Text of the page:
The year-end buzz could hardly have been buzzier. Novelist (and Time cover guy) Jonathan Franzen popped up in the British newspaper The Guardian calling Ben Lerner’s first novel “Leaving the Atocha Station” “hilarious and cracklingly intelligent.”

The story of a pot-smoking, self-referential young American poet on a fellowship in Spain in 2004 was, Franzen wrote, “original in every sentence.”

The book also won year-end praise in media outlets from USA Today and Forbes to New York magazine, from the Daily Beast to the Wall Street Journal

It’s the kind of love generally lavished on fiction from big houses and big authors. In this case, the object of affection is a writer from Kansas known previously for his poetry, and a book published by the small Minneapolis publisher Coffee House Press

Ben Lerner's first novel has won praise from all over.

 “It’s by far our biggest title of the year,” said Christopher Fischbach, who took over this year as publisher of Coffee House after the semi-retirement of founder Allan Kornblum.

Coffee House rolled the book out with a first printing of 3,000 copies this fall. The small-press version of heck broke loose when “Atocha” was praised in a lengthy New Yorker review by James Wood in late October, and a rave by Lorin Stein, editor of the Paris Review, in the New York Review of Books.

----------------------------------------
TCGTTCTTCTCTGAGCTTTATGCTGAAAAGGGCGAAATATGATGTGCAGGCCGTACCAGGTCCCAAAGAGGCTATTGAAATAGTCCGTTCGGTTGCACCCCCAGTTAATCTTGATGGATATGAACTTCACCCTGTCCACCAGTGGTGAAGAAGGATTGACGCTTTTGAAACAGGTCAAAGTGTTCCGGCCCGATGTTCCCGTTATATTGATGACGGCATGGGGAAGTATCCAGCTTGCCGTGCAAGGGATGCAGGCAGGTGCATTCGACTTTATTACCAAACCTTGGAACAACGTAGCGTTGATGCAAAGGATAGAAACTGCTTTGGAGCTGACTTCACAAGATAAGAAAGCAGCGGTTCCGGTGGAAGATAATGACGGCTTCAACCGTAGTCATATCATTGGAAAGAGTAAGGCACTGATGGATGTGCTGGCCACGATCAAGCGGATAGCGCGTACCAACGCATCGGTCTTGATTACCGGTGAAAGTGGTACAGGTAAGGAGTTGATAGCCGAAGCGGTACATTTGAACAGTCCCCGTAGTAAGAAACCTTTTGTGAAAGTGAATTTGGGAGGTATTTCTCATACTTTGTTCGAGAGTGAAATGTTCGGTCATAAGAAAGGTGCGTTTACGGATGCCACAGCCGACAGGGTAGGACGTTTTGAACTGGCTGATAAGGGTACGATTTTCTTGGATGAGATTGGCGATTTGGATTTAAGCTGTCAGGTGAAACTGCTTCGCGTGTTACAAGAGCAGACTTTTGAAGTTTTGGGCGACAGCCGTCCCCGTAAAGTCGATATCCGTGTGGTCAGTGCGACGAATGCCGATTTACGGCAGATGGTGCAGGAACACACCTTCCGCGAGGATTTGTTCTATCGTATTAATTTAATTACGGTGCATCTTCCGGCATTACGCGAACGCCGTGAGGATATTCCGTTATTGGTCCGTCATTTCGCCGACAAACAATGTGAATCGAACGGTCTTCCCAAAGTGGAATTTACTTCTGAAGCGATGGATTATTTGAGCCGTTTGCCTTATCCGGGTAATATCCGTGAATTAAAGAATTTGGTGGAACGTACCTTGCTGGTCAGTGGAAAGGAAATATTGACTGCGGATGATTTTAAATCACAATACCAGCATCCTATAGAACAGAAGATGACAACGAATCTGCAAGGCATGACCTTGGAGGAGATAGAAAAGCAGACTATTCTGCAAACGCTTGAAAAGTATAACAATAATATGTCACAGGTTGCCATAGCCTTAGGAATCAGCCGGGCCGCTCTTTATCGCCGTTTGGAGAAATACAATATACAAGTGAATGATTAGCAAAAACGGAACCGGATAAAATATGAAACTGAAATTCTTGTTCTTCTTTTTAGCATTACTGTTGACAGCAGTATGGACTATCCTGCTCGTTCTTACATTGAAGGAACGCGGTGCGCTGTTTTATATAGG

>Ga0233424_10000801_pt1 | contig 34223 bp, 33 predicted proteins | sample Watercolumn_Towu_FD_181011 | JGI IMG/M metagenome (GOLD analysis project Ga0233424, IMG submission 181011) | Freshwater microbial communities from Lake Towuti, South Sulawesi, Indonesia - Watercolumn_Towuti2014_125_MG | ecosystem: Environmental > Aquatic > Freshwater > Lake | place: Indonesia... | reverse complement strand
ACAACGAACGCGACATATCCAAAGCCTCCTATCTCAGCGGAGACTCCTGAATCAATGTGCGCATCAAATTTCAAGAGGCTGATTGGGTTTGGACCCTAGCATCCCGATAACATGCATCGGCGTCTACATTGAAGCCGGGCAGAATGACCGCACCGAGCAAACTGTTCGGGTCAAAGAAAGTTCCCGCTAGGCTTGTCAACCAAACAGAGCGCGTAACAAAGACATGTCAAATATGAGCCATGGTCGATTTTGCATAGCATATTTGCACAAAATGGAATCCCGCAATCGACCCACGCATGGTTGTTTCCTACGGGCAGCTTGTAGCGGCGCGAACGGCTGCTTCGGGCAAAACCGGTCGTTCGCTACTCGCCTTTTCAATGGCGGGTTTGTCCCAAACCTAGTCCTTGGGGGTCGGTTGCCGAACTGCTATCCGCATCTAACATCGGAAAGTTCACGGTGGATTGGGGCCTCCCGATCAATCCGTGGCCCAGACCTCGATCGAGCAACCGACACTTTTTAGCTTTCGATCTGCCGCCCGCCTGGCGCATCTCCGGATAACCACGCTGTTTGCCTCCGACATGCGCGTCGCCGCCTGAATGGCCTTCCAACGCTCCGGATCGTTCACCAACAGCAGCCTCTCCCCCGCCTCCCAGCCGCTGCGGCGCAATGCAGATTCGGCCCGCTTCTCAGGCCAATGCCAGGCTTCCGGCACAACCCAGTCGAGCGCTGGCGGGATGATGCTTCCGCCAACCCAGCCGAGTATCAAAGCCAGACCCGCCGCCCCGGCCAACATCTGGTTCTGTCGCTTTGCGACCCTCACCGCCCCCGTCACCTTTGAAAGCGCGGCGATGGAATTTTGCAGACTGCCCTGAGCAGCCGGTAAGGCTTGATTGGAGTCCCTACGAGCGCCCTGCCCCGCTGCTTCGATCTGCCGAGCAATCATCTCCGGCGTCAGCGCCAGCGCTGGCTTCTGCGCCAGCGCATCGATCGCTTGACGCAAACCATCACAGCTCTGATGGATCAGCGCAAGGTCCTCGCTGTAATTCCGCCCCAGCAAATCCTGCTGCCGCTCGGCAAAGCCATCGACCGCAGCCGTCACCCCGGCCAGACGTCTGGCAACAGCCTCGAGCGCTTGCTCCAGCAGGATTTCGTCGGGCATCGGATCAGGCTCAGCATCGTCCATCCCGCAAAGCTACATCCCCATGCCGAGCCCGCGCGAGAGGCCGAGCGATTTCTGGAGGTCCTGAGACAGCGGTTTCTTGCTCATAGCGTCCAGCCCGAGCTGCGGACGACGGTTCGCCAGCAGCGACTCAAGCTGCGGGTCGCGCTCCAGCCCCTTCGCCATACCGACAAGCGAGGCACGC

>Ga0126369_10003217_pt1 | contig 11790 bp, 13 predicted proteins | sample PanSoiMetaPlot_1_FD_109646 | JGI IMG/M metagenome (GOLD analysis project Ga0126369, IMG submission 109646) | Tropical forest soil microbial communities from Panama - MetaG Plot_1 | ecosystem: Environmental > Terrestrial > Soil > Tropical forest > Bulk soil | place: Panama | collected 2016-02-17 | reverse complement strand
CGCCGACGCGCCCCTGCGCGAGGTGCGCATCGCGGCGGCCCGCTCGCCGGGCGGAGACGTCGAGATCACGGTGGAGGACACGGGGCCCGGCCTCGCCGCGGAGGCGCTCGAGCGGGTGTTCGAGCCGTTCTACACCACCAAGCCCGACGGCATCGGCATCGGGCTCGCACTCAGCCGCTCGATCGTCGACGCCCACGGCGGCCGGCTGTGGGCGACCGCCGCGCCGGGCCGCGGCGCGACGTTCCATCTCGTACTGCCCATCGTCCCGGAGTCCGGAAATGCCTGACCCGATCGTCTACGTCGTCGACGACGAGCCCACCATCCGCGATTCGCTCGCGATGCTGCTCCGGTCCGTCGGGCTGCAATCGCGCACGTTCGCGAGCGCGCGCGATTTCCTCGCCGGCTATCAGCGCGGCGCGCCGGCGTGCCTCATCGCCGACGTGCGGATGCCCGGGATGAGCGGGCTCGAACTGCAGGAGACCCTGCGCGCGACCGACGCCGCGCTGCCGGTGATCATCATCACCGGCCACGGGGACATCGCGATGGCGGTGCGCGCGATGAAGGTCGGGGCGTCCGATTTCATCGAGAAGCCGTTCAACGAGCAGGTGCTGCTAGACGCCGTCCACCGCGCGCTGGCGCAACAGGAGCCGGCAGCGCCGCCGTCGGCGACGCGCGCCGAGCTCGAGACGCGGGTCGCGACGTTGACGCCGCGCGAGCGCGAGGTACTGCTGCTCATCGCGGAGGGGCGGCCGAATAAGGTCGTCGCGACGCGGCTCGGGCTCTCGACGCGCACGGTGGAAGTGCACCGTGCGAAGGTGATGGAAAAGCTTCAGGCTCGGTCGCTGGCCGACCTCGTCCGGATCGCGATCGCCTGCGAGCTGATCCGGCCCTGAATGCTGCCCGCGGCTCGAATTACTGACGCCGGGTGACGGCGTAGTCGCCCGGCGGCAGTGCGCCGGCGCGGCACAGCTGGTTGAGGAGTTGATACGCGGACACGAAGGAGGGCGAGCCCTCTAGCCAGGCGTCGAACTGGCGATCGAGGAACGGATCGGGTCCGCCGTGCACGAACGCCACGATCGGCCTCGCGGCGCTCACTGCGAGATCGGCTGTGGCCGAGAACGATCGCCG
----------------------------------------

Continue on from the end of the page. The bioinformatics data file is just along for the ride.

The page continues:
It went into additional printings, and has now been sold to foreign publishers. Look for it in Spanish, Italian and other languages in 2012. Fischbach estimates that about 5,000 copies of the novel have sold, with about 10,000 copies now in circulation. That’s peanuts by “Twilight” standards, but significant for Coffee House.

“This is a book that’s difficult,” Fischbach said, “about art, by a poet.” He said that when Lerner, whose poetry has been published by Copper Canyon Press, pitched the novel to Coffee House, he was immediately taken by the manuscript. “It was dealing with authenticity and art, in a way that spoke to a younger age group in a post-ironic age.” 

Christopher Fischbach, publisher, Coffee House Press

The critical response, paired with “I Hotel” being a finalist last year for a National Book Award, proves that “Coffee House, though small, has the potential to publish a book just as well, to get just as much, if not more, attention, than a big press might,” Fischbach said.

The Star Tribune review of "Atocha Station" is here.


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